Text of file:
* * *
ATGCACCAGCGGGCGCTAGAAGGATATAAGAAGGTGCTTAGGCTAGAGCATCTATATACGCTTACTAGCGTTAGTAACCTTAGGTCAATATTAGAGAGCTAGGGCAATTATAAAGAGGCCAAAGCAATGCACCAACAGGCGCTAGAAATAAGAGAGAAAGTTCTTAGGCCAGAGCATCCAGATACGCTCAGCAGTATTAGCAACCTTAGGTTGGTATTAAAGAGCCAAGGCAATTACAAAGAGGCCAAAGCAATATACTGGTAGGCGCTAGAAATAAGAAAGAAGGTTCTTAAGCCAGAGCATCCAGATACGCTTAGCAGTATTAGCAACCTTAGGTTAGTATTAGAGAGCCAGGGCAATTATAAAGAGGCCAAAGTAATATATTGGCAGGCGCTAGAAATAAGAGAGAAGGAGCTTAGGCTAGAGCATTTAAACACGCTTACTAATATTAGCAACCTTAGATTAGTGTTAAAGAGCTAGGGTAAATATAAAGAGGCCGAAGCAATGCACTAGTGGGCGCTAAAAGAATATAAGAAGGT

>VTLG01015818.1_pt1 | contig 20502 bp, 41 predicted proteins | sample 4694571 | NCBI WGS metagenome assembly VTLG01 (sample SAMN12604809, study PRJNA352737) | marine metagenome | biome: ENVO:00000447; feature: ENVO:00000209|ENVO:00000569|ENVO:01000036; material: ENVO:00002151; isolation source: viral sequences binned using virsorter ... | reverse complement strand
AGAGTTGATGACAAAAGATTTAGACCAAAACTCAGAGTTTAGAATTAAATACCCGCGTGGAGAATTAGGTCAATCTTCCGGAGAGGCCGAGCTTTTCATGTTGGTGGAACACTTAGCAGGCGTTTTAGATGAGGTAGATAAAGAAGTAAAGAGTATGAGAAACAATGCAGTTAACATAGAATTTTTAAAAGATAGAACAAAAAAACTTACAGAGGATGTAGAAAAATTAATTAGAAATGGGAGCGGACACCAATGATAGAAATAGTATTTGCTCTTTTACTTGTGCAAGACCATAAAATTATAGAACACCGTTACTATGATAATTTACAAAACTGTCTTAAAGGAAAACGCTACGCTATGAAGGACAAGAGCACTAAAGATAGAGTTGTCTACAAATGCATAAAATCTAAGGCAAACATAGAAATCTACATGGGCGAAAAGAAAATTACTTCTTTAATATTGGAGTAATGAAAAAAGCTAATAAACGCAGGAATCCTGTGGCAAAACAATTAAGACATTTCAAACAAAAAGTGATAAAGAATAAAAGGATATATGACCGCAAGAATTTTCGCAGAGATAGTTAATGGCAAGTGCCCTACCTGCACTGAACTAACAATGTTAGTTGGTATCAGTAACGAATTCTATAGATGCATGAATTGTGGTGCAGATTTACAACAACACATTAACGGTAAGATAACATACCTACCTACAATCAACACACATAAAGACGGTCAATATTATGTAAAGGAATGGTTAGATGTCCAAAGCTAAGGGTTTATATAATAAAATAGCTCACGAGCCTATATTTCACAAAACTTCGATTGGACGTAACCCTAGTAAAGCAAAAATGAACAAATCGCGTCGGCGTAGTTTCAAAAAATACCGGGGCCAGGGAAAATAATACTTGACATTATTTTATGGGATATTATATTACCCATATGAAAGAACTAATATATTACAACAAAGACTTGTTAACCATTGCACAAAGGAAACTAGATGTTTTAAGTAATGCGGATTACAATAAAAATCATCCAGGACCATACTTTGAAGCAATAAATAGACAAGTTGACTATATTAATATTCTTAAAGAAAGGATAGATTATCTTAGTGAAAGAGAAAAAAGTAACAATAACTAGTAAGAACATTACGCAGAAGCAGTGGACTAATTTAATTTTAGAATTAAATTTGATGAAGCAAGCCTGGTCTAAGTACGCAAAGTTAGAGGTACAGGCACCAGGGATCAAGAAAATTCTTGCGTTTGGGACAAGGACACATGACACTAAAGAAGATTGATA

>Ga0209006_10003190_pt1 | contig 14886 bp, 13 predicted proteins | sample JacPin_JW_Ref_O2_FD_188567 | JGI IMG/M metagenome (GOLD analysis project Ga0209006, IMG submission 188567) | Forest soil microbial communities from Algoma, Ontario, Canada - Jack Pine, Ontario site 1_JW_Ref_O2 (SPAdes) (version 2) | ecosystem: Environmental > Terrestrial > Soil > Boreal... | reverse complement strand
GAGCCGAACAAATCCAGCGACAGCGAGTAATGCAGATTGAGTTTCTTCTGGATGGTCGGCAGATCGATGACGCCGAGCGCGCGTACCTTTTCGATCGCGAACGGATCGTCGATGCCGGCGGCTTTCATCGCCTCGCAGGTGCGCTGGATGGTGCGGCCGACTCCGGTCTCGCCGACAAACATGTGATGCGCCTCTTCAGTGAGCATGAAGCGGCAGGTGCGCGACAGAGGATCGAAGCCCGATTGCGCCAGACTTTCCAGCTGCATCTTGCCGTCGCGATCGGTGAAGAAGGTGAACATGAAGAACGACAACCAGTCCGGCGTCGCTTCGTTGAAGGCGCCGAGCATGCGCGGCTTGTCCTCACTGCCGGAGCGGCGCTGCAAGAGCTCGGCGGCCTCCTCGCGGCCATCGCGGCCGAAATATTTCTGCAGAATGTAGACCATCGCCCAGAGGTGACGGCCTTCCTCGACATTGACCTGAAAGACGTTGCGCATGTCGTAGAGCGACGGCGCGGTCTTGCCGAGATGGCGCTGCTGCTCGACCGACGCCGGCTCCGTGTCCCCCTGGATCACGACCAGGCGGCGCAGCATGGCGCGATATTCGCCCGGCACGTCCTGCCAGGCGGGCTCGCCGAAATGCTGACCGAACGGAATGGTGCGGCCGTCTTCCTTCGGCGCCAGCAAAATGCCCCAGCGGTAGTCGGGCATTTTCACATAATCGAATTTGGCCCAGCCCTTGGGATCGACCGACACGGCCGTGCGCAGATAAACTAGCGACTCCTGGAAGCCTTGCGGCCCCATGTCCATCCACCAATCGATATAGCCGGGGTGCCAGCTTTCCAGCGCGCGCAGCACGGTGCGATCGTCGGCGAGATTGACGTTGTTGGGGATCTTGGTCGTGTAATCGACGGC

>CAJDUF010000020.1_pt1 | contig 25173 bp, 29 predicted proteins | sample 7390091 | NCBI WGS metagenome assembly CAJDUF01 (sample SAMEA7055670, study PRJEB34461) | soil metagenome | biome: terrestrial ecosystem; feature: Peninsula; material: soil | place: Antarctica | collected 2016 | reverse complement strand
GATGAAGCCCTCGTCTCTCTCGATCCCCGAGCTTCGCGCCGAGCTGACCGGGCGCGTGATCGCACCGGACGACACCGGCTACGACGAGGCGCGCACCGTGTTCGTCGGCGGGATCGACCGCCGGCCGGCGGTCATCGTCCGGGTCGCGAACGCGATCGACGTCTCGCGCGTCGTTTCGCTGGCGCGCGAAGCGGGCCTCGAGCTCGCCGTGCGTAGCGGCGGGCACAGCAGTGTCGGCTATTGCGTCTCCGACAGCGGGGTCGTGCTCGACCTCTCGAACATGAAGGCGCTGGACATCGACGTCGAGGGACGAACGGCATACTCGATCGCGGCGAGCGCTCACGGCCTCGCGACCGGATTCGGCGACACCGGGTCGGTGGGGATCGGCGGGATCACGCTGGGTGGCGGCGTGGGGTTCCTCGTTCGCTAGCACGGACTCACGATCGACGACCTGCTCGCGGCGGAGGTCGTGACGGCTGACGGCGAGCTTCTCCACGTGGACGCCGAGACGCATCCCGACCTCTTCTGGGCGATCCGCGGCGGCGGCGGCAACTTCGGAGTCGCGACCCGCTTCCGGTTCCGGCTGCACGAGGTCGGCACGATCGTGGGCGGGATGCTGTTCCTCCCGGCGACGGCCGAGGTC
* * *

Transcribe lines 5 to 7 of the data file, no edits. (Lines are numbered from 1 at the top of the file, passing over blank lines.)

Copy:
GAGCCGAACAAATCCAGCGACAGCGAGTAATGCAGATTGAGTTTCTTCTGGATGGTCGGCAGATCGATGACGCCGAGCGCGCGTACCTTTTCGATCGCGAACGGATCGTCGATGCCGGCGGCTTTCATCGCCTCGCAGGTGCGCTGGATGGTGCGGCCGACTCCGGTCTCGCCGACAAACATGTGATGCGCCTCTTCAGTGAGCATGAAGCGGCAGGTGCGCGACAGAGGATCGAAGCCCGATTGCGCCAGACTTTCCAGCTGCATCTTGCCGTCGCGATCGGTGAAGAAGGTGAACATGAAGAACGACAACCAGTCCGGCGTCGCTTCGTTGAAGGCGCCGAGCATGCGCGGCTTGTCCTCACTGCCGGAGCGGCGCTGCAAGAGCTCGGCGGCCTCCTCGCGGCCATCGCGGCCGAAATATTTCTGCAGAATGTAGACCATCGCCCAGAGGTGACGGCCTTCCTCGACATTGACCTGAAAGACGTTGCGCATGTCGTAGAGCGACGGCGCGGTCTTGCCGAGATGGCGCTGCTGCTCGACCGACGCCGGCTCCGTGTCCCCCTGGATCACGACCAGGCGGCGCAGCATGGCGCGATATTCGCCCGGCACGTCCTGCCAGGCGGGCTCGCCGAAATGCTGACCGAACGGAATGGTGCGGCCGTCTTCCTTCGGCGCCAGCAAAATGCCCCAGCGGTAGTCGGGCATTTTCACATAATCGAATTTGGCCCAGCCCTTGGGATCGACCGACACGGCCGTGCGCAGATAAACTAGCGACTCCTGGAAGCCTTGCGGCCCCATGTCCATCCACCAATCGATATAGCCGGGGTGCCAGCTTTCCAGCGCGCGCAGCACGGTGCGATCGTCGGCGAGATTGACGTTGTTGGGGATCTTGGTCGTGTAATCGACGGC

>CAJDUF010000020.1_pt1 | contig 25173 bp, 29 predicted proteins | sample 7390091 | NCBI WGS metagenome assembly CAJDUF01 (sample SAMEA7055670, study PRJEB34461) | soil metagenome | biome: terrestrial ecosystem; feature: Peninsula; material: soil | place: Antarctica | collected 2016 | reverse complement strand
GATGAAGCCCTCGTCTCTCTCGATCCCCGAGCTTCGCGCCGAGCTGACCGGGCGCGTGATCGCACCGGACGACACCGGCTACGACGAGGCGCGCACCGTGTTCGTCGGCGGGATCGACCGCCGGCCGGCGGTCATCGTCCGGGTCGCGAACGCGATCGACGTCTCGCGCGTCGTTTCGCTGGCGCGCGAAGCGGGCCTCGAGCTCGCCGTGCGTAGCGGCGGGCACAGCAGTGTCGGCTATTGCGTCTCCGACAGCGGGGTCGTGCTCGACCTCTCGAACATGAAGGCGCTGGACATCGACGTCGAGGGACGAACGGCATACTCGATCGCGGCGAGCGCTCACGGCCTCGCGACCGGATTCGGCGACACCGGGTCGGTGGGGATCGGCGGGATCACGCTGGGTGGCGGCGTGGGGTTCCTCGTTCGCTAGCACGGACTCACGATCGACGACCTGCTCGCGGCGGAGGTCGTGACGGCTGACGGCGAGCTTCTCCACGTGGACGCCGAGACGCATCCCGACCTCTTCTGGGCGATCCGCGGCGGCGGCGGCAACTTCGGAGTCGCGACCCGCTTCCGGTTCCGGCTGCACGAGGTCGGCACGATCGTGGGCGGGATGCTGTTCCTCCCGGCGACGGCCGAGGTC